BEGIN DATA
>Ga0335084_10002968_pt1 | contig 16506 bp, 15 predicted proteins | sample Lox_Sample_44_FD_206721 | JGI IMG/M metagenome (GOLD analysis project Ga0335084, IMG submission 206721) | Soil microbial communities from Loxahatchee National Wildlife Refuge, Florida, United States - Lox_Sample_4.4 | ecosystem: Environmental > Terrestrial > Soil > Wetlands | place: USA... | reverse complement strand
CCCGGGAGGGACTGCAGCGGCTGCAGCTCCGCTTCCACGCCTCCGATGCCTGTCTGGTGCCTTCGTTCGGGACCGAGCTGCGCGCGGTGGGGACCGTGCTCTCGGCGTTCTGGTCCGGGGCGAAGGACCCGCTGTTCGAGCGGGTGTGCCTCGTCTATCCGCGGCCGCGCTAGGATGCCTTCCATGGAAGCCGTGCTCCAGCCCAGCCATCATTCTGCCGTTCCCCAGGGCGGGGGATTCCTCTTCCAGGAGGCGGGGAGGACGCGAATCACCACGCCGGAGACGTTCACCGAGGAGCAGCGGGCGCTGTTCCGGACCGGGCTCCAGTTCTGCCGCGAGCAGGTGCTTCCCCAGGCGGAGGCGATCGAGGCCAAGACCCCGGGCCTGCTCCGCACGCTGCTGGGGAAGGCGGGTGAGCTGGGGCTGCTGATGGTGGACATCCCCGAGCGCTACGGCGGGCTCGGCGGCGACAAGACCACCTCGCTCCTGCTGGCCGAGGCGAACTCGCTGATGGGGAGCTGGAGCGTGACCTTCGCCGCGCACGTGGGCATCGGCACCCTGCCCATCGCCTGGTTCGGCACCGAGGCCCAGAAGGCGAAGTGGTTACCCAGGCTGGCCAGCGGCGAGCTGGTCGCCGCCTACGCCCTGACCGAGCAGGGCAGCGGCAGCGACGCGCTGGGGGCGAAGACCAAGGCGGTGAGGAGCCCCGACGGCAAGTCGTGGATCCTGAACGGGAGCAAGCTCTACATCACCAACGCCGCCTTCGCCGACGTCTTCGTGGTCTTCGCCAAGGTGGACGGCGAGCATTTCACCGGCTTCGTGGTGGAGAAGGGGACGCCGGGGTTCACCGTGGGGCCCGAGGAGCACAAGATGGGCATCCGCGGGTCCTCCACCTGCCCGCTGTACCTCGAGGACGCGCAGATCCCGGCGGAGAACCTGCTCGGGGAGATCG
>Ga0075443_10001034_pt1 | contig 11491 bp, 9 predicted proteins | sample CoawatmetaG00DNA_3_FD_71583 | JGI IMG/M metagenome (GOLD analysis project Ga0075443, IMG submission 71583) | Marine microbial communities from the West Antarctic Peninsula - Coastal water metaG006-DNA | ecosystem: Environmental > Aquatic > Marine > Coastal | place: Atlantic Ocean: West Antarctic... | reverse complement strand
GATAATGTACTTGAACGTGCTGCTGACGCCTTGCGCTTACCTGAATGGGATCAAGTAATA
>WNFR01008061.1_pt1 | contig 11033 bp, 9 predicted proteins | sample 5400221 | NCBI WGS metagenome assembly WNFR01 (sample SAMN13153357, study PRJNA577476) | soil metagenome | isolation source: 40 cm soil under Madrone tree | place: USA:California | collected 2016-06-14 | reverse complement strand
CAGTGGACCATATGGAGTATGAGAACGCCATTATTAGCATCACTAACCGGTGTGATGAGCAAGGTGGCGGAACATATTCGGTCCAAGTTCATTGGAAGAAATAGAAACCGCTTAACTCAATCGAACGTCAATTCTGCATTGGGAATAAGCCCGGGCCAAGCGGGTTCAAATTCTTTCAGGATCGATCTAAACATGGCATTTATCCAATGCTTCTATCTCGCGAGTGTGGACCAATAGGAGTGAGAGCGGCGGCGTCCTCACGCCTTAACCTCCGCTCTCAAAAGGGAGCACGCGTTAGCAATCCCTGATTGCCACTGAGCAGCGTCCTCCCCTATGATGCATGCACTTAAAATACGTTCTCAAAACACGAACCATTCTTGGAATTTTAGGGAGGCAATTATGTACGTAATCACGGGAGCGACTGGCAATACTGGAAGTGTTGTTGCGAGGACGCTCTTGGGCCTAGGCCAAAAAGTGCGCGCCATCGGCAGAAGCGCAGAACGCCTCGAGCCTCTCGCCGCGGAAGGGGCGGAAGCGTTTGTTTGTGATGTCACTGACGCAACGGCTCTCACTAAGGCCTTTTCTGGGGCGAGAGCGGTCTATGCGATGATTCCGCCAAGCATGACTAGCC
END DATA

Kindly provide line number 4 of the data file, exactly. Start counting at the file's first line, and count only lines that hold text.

GATAATGTACTTGAACGTGCTGCTGACGCCTTGCGCTTACCTGAATGGGATCAAGTAATA